For now, the airline's incoming A321neos will be deployed on busy routes from Gatwick to popular holiday destinations such as Palma de Mallorca and Malaga.
Mention of Europe's tourism hotspots inevitably brings the conversation around to a perceived capacity crunch and how the picture has changed since Air Berlin and Monarch Airlines dropped out of the market – and whether more consolidation is to come.
Lundgren says capacity has "perhaps come back a little less for this summer than we expected", boosting EasyJet's fortunes. But he acknowledges that situation is unlikely to continue: "You've always got to assume that the competitive landscape is going to harden up after capacity has come out."
He is also cautious about forcing a change in the yield environment. "With the difficulties with Monarch and Air Berlin... we never took the decision to radically increase prices here, because you [might only] get a short-term benefit."
For Lundgren, consolidation is an unstoppable force. He recalls that 2017 – when Air Berlin and Monarch disappeared – was "from a demand point of view, quite a good year, and sounds a warning: "If that happens in a relatively good year, it's easy to imagine what's going to happen if now oil prices continue to shoot up."
Still, he suggests that "a higher fuel price is not necessarily a bad thing for us" as it "brings discipline into the market in terms of capacity". That, he continues, "benefits the players who are strong as it is".
Again, however, higher oil prices do not necessarily mean that EasyJet will take the chance to increase ticket prices. "I always was of the view that if you get higher direct costs that hit you like fuel and currency, your first instinct and your target should be to eliminate it, not assume that the customer is going to pay for it," he says.
As to whether EasyJet will take part in proactive consolidation within the region, Lundgren says the airline is still very much interested in Alitalia's short-haul operations.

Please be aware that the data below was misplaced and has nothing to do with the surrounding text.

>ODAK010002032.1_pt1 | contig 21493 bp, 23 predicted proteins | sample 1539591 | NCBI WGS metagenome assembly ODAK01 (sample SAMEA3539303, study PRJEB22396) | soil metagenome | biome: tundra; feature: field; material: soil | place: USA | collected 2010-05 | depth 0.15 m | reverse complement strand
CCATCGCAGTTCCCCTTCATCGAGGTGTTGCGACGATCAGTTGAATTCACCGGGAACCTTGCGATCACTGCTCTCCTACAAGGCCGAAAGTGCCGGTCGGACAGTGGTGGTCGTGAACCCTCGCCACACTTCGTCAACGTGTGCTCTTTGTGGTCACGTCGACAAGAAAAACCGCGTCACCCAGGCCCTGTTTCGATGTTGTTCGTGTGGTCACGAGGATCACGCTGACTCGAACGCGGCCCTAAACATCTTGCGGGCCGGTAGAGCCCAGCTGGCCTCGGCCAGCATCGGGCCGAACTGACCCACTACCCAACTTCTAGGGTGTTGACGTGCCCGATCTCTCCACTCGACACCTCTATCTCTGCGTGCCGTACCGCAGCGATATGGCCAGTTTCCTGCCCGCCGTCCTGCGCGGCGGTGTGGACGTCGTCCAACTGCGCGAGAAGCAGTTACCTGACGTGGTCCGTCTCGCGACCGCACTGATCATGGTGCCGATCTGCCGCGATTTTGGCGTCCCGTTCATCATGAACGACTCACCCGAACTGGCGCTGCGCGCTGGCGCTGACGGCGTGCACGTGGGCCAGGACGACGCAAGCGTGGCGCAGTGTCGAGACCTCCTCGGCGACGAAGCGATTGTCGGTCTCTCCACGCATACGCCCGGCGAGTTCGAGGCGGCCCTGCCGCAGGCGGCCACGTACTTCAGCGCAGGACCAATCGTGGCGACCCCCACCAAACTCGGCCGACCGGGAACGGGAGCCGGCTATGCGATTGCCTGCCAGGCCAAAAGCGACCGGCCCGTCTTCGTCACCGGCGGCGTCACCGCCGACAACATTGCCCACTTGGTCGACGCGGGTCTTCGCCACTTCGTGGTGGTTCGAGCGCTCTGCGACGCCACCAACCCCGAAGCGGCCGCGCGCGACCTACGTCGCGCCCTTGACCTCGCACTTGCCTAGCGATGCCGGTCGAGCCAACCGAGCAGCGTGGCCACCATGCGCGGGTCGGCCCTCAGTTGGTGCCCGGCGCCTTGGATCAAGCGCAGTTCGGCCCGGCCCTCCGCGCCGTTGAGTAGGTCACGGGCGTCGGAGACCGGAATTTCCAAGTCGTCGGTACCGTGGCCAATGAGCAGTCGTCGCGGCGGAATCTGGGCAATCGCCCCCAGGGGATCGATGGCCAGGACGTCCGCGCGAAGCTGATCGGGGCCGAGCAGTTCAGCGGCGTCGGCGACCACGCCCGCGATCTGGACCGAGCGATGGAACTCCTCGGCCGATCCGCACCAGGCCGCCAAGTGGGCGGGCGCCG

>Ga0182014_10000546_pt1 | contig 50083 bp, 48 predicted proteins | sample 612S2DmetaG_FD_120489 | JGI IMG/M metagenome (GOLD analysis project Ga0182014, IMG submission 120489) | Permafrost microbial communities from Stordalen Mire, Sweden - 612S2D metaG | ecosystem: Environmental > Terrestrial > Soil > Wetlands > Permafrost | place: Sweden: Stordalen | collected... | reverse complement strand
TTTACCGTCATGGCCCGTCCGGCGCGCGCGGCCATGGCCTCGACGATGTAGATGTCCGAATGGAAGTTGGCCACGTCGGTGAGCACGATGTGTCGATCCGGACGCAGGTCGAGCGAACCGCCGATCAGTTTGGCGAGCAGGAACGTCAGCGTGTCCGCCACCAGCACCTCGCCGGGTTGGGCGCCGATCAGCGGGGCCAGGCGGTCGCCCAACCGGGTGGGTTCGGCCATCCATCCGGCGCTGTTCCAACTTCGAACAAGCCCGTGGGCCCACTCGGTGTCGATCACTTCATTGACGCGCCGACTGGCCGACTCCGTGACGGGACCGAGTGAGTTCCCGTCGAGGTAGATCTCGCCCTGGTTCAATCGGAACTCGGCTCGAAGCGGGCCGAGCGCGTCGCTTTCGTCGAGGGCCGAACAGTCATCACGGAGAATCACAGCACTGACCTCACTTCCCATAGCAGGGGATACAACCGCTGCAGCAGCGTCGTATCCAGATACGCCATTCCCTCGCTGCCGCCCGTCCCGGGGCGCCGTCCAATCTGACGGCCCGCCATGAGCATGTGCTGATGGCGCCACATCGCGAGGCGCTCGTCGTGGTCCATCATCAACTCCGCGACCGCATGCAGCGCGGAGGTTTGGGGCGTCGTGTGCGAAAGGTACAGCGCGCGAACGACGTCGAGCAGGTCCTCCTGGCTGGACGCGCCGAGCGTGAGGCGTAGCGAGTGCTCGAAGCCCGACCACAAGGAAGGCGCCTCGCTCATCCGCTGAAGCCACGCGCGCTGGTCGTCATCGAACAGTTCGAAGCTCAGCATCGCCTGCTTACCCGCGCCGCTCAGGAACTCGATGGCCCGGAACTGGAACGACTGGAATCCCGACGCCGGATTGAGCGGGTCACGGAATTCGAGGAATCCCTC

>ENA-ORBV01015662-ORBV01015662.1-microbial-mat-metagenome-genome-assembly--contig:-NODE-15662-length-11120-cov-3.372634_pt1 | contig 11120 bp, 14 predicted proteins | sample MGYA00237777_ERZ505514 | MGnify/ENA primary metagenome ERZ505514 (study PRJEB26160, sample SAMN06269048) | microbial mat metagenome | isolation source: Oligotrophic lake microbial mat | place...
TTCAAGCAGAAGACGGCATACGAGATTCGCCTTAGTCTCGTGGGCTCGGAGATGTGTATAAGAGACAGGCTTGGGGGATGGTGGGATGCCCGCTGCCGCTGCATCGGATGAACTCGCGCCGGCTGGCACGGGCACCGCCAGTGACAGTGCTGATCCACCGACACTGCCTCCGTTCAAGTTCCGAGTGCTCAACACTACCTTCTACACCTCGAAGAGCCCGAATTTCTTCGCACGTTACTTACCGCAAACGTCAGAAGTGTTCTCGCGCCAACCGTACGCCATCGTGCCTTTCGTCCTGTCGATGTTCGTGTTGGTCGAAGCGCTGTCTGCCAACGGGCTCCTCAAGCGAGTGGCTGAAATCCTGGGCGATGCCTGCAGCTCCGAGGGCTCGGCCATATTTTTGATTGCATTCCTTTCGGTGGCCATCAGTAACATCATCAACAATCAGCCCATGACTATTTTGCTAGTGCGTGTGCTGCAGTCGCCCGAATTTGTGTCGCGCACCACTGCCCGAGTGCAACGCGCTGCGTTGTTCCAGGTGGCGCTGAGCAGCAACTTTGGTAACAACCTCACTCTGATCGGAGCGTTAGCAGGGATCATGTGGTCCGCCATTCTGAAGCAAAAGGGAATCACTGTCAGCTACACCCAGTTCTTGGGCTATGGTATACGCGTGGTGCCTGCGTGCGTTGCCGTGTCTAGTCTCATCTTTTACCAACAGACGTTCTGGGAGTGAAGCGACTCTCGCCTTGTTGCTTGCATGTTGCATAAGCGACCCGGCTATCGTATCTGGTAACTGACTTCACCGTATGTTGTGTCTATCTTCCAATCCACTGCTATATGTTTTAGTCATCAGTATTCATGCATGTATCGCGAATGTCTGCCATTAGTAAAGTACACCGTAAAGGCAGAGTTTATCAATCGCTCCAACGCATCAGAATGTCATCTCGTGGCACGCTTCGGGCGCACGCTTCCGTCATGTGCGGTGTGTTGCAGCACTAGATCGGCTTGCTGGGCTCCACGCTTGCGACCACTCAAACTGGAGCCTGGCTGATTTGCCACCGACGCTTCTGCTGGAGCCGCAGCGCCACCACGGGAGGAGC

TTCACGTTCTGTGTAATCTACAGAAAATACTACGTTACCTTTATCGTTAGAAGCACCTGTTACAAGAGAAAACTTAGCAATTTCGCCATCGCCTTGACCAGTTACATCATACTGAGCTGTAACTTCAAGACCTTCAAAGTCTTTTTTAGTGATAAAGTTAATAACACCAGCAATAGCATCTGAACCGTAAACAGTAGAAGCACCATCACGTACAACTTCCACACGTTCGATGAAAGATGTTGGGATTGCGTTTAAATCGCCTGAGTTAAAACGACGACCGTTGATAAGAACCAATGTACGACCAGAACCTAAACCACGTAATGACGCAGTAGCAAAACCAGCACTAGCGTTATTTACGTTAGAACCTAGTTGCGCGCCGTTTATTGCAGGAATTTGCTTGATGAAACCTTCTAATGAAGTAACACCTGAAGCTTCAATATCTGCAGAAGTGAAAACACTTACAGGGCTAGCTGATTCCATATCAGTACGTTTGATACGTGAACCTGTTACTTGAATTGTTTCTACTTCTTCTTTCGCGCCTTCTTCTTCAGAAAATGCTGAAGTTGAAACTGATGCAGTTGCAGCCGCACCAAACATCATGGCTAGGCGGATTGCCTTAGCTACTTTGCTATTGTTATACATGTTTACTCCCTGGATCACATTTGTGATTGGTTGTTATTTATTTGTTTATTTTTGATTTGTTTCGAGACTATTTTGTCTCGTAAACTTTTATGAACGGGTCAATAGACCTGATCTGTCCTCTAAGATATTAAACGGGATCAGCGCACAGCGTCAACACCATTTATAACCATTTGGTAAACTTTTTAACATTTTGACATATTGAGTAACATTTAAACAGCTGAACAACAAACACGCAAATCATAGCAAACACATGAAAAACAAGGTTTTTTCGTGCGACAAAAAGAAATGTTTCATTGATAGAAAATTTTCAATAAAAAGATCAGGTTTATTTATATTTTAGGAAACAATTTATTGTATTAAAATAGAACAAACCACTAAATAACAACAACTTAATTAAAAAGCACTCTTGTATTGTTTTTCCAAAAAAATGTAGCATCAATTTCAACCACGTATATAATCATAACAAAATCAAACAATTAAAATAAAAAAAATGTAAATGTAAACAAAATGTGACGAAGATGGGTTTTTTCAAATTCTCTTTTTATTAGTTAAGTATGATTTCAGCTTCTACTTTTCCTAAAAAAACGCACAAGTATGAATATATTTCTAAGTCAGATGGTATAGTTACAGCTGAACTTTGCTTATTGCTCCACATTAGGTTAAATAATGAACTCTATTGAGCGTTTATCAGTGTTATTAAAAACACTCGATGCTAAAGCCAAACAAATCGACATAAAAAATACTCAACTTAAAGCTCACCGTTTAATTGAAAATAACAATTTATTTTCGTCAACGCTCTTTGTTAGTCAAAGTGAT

"It remains to be seen what happens with that," he notes.
He insists, however, that if EasyJet does not take part in the sale of Alitalia, "it will be because we have chosen not to", and that Italy will remain a key market for EasyJet under both scenarios.
To the question of whether EasyJet has any interest in acquiring Norwegian, the answer is much more straightforward: "No."
Lundgren is meanwhile unequivocal about EasyJet's desire to fly from London Heathrow further down the line, should the third runway be built. He notes that the carrier's potential presence there would be "additional capacity", given the hub's current lack of UK domestic and European connections.
"We are flying from 49 of Europe's 50 primary airports," he says. "So why should we not fly from Heathrow?... There's nobody [there] with our business model."
Whatever happens with Heathrow, it is clear that Lundgren has a lot of opportunities to shape EasyJet over his tenure. As he sees it, the challenge is working out which ones to prioritise.
"The biggest challenge I have, actually, is to make sure that we are putting the focus on… the right opportunities that give us the best results."
Get those decisions right, and Lundgren has high expectations regarding EasyJet's future.
"In five years' time we're going to be Europe's most loved short-haul airline," he says in outlining his ambitions beyond the short term. "We're going to be the national preference for people. We would have grown; we would have been delivering the returns; we would have been the most popular company within this industry to work for; and we would have expanded on the initiatives we have talked about with holidays, business and loyalty.
"We would have been leading the game-changing when it comes to the use of data to really offer a personalised approach on what we've been doing; and we would have cracked down on disruption, to make sure that costs go down and to make sure that we are delivering an even better experience to the customer."
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Source: Cirium Dashboard